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Environment

Studying Climate Change With Old Photographs

Old family albums reveal close-ups of climate change.

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Biologists Richard Primack and Abraham Miller-Rushing looked in an odd place to study the biological effects of global warming: old photographs. By comparing contemporary photos with shots from a century ago, "you can literally see that trees are leafing out and the plants are flowering earlier now," says Primack, of Boston University. He hopes their study, published this month in the American Journal of Botany, will spur citizens to dig up more climate change data from their old photo albums and journals.

The duo examined 286 dated photographs of the Arnold Arboretum in Boston and Concord, Massachusetts. They found that plants are flowering and trees are leafing 10 days earlier today than they were 100 years ago. Primack credits the three degree Fahrenheit temperature rise in eastern Massachusetts over the past century with jump-starting plant development in the spring.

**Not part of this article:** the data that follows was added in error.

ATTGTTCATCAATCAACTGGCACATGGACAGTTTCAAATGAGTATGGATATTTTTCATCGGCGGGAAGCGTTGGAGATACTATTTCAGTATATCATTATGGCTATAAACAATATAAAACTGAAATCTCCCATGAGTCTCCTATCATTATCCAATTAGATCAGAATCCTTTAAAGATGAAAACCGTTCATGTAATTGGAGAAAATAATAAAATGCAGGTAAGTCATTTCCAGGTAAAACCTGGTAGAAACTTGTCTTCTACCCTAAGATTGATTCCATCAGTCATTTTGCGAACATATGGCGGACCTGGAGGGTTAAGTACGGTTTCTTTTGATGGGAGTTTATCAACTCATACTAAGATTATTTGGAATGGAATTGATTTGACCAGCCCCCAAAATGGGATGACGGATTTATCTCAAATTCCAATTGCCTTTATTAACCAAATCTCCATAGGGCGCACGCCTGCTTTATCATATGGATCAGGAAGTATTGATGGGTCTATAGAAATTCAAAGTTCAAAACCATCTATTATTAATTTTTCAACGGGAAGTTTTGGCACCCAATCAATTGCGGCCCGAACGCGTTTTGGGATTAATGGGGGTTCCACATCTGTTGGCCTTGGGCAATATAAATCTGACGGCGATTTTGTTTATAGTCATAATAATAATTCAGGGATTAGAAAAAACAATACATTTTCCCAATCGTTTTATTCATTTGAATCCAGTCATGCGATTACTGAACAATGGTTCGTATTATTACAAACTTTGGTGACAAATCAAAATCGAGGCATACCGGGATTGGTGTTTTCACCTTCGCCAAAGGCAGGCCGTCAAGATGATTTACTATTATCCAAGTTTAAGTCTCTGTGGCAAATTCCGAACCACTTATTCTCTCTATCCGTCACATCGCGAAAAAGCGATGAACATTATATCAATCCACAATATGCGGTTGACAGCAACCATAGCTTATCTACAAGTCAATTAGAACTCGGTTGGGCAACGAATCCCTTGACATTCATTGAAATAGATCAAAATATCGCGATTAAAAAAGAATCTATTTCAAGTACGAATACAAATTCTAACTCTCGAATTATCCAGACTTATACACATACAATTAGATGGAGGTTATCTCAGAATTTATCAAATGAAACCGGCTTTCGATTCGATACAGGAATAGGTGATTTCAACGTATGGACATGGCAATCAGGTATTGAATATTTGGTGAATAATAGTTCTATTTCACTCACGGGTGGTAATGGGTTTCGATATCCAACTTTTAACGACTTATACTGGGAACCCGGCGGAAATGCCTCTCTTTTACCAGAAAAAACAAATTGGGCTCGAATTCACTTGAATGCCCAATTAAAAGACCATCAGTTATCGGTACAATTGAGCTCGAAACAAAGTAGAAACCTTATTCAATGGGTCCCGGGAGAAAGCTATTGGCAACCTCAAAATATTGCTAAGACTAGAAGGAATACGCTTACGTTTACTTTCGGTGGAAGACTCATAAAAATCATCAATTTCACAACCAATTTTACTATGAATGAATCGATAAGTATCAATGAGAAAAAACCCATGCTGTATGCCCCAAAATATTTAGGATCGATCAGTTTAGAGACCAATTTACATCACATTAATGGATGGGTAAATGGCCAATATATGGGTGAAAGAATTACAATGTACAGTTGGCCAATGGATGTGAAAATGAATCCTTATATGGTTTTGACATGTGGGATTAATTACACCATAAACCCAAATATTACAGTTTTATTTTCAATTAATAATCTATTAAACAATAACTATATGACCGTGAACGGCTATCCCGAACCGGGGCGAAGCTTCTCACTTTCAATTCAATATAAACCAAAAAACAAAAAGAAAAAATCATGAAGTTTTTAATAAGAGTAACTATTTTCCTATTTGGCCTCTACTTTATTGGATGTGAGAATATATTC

"These kinds of changes are already being seen in Boston, and they will be seen in the rest of the United States in the next 100 years," he says. "We're going to see enormous changes in the distribution of plants and animals, agricultural patterns, and patterns of rainfall." Some plants may even begin flowering before pollinators are around to fertilize them. Hay fever could blossom, too, cautions Primack: "Plants may have a longer season of pollen production, which may extend the allergy season."

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